How do I evaluate a medical billing service provider?

When a medical practice makes the decision to outsource their medical billing, the key priority is to choose a reputable company that they can trust 100% with their patient’s medical information. A physician needs to ensure that they engage a company that will be able to significantly reduce the headaches around billing issues, while at the same time protecting and securing their patient’s private data. A good choice of vendors will allow the physician to spend more time on his patient’s care and fewer hours on time-consuming billing rigmarole.

How to measure the performance of outsourced services

Once a provider chooses an outsourced medical billing service, the next step is to measure their performance. After about 4 months on the job, go back and do a charge capture audit on their work to date. Compare the log of your registered patients from all of your locations, and see if all procedures have been accounted for during this time. Doing a spot check is vital to reduce revenue leaking. No-one wants to be completing procedures that never make it into the billing system!

  1. Difference in Overall Performance

While evaluating can be focused on particular areas as well, the starting point should be to review the overall performance. Evaluating the medical billing companies requires looking at what changed in your major performance factors. You could review the yearly or quarterly revenue growth and see if the growth is the same as before hiring the company, has increased or has fallen after the change. You could evaluate your per period costs and see the comparison similarly. The objective here is to see if your billing company is really making a difference.

  1. The Effectiveness of Communication

An important factor in evaluating your partner firm is the judge to level of interaction between your billing company and your staff and patients. Do the company employees listen to your staff or patient’s issues? How soon do they communicate to you if there are any problems? Are they approaching you more than necessary? Are there any complaints from your staff or patients regarding the interactions with your medical billing company? The answers to all these questions would help you ascertain the level of seriousness of your partner firm.

  1. Accuracy Rate of Coding and Billing

You must evaluate the rate of error caused in billing and coding as this will help you determine the efficiency of your billing company staff. If your billing partner has a team of certified, experienced, well-trained coders and billers, error rate will always remain down. But in the opposite case, it is best to change the billing company because high error rate will damage your revenue cycle.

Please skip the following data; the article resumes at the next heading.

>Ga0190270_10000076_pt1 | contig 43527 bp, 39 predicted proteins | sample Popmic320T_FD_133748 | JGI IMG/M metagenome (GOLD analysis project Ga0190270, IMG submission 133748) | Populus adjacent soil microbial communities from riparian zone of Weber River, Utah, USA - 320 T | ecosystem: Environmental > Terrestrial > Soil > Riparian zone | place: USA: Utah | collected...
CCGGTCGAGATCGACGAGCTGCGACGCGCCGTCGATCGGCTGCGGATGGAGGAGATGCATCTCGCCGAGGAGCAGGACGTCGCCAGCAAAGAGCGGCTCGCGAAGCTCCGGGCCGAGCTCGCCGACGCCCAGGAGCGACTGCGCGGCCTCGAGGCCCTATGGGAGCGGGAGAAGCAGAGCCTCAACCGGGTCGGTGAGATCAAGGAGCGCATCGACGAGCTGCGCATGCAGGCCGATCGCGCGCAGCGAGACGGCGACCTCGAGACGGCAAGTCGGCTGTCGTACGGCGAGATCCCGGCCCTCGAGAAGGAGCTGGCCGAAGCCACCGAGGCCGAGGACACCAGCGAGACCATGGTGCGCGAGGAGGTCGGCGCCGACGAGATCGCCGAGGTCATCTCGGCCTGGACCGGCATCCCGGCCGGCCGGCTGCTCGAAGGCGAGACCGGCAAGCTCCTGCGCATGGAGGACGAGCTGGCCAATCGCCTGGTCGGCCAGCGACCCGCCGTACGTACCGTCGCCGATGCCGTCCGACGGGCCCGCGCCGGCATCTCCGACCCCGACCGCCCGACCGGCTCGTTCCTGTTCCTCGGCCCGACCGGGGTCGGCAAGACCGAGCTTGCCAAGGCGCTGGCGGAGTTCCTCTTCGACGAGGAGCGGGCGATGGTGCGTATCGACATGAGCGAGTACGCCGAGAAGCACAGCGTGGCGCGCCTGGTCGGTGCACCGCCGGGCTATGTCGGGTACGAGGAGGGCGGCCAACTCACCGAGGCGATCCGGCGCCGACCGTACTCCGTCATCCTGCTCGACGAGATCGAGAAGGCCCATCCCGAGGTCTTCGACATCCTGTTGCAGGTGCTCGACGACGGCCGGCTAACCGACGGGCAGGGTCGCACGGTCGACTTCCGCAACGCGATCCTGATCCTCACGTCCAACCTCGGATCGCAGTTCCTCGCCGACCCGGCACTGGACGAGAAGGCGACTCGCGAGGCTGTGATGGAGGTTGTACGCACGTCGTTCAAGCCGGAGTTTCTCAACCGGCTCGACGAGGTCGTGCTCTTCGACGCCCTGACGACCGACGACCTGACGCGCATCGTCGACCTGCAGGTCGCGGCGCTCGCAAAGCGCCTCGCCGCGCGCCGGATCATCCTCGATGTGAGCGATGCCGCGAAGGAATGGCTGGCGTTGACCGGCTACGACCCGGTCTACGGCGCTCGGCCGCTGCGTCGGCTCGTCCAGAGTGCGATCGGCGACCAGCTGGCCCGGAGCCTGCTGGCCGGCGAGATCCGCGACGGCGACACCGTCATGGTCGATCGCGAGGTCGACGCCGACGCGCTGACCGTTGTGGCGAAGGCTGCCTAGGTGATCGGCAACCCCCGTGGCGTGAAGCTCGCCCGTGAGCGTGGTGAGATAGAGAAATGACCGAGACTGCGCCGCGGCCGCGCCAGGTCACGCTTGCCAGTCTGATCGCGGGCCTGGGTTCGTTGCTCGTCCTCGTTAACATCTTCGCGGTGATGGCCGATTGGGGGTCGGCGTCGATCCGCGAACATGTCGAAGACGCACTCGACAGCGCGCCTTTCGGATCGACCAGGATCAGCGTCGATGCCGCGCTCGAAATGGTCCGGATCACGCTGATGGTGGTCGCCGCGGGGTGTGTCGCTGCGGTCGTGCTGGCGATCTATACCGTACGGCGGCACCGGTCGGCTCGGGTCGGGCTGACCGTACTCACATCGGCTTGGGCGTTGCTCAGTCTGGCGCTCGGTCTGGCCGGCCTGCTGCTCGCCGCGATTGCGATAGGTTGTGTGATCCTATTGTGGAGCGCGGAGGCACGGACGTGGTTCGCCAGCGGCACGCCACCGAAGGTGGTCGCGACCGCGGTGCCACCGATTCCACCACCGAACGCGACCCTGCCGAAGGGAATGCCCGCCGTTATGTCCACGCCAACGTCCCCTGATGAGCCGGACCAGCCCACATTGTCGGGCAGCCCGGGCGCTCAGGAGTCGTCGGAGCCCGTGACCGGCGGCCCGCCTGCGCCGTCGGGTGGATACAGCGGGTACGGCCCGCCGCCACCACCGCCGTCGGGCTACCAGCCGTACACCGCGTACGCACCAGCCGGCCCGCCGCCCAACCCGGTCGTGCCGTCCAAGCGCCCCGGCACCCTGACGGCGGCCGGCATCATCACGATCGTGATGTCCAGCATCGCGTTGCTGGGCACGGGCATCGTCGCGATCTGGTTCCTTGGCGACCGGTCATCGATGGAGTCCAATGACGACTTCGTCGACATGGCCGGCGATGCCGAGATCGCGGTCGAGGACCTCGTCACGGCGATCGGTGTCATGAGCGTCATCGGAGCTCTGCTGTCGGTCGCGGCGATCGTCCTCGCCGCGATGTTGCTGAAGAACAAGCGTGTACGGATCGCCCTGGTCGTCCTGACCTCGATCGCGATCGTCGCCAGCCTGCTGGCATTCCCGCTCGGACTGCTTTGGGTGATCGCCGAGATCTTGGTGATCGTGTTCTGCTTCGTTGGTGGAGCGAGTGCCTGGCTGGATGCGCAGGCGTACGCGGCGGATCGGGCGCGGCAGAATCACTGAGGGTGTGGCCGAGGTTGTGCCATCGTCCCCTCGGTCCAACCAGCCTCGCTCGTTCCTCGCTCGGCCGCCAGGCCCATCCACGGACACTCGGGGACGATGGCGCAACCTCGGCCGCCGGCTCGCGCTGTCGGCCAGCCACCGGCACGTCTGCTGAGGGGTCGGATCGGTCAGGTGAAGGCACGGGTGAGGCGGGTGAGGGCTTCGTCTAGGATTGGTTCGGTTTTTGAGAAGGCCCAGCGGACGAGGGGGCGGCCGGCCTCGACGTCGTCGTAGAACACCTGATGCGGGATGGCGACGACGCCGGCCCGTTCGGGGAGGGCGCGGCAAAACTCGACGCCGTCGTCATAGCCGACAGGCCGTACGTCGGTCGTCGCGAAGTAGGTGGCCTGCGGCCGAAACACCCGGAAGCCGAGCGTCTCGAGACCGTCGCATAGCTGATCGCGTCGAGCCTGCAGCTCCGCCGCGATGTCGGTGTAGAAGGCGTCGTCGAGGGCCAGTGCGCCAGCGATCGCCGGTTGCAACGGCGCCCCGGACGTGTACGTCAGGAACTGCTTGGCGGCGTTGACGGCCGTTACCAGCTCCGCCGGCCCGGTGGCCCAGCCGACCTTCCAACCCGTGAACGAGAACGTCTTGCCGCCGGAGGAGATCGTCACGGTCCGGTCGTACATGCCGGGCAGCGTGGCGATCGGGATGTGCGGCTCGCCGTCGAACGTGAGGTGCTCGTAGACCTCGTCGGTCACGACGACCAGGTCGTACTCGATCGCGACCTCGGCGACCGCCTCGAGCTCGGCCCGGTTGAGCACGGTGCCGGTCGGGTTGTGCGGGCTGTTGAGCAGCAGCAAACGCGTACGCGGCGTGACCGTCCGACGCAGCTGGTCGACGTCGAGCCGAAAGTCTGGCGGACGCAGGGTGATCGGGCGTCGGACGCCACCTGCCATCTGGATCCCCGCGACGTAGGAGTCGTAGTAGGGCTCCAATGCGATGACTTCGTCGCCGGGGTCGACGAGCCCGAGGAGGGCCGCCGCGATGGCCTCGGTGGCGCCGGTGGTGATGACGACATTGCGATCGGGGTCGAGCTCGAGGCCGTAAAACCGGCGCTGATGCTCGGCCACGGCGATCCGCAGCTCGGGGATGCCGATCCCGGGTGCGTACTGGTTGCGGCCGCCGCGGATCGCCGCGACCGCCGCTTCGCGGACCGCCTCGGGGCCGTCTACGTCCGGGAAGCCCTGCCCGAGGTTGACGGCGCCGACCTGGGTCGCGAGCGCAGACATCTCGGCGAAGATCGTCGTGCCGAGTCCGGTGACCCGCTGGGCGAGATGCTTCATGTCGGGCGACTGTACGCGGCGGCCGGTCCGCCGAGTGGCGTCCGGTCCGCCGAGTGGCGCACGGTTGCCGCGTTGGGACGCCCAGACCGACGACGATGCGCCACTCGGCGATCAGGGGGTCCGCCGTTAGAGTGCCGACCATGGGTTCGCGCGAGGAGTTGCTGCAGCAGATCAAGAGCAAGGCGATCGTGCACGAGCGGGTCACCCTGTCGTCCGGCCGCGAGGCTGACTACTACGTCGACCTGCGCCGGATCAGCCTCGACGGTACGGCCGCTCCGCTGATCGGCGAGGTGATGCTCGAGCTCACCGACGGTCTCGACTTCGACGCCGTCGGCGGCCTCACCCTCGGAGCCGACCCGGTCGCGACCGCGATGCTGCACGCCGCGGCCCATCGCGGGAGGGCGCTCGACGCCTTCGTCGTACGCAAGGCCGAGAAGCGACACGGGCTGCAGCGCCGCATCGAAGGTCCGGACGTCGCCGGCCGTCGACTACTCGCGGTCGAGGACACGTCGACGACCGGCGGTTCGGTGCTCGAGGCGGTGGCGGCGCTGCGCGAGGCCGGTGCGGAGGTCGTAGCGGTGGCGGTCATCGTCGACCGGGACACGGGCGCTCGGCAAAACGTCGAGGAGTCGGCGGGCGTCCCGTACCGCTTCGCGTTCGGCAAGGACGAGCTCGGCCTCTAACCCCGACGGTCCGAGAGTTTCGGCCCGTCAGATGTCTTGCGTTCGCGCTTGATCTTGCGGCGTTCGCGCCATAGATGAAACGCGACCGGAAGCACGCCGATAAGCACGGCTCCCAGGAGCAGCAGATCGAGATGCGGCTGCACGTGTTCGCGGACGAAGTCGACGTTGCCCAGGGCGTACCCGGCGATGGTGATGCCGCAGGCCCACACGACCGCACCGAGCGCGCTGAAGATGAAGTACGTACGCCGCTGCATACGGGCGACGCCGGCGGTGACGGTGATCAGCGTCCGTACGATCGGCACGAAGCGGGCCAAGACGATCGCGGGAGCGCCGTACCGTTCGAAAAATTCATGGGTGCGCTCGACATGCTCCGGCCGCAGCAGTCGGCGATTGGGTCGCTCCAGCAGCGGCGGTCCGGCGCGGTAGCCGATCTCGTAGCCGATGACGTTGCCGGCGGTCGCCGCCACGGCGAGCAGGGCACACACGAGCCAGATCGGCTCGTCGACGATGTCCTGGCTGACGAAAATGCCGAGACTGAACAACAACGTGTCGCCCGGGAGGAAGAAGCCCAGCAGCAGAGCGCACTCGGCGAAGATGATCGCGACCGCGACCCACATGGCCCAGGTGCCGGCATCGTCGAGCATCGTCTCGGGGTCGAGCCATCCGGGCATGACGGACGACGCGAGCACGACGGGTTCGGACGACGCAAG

1. Examining the reports of aging insurance reimbursement:

It is recommended to examine monthly reports to get some meaningful data that will be helpful in evaluating billing functions. Your billing company should provide you these reports on a regular basis. If you are receiving these reports on time and the analysis shows good results, it means your billing system is in safe hands.

  1. Evaluation of patient receivables:

You must also evaluate self-pay patient receivables because statistics of their payment can influence performance ratings of your billing company. If accounts receivable balances are being collected in a timely manner, it means your billing company is performing the way it should. In case these balances are reaching the 90-120 day bucket, you should be alarmed and contact your billing company for the same.

  1. Claim Submission and Follow-Up

Evaluate if your billing company is submitting claims on time and if it follows-up with your staff on a regular basis, asking for additional or missing information. is the largest consortium of experienced and certified coders and billers. The expert team at MBC has been helping practices across 50 states  in the US, enhance their RCM through error-free coding, billing, timely claim submission and compliance to reforms.

  1. Days in AR

Days in AR (Accounts Receivable), is another critical factor that goes into evaluating medical billing companies. Days in AR is a ratio that is calculated by dividing the total account receivables by the average daily charges for a stipulated period of time.  If your days in AR are less than 30, that means your medical company is performing very well. If on another hand, the ratio goes beyond 60 days, you might need to have a look at the way your medical biller is handling claims, and ask for corrective action.


The medical billing service does all of the heavy lifting of the billing process and can free up a huge amount of the physician’s time that could be better spent by seeing more patients in a day. To make it work, however, if you make the right medical billing vendor choice upfront.

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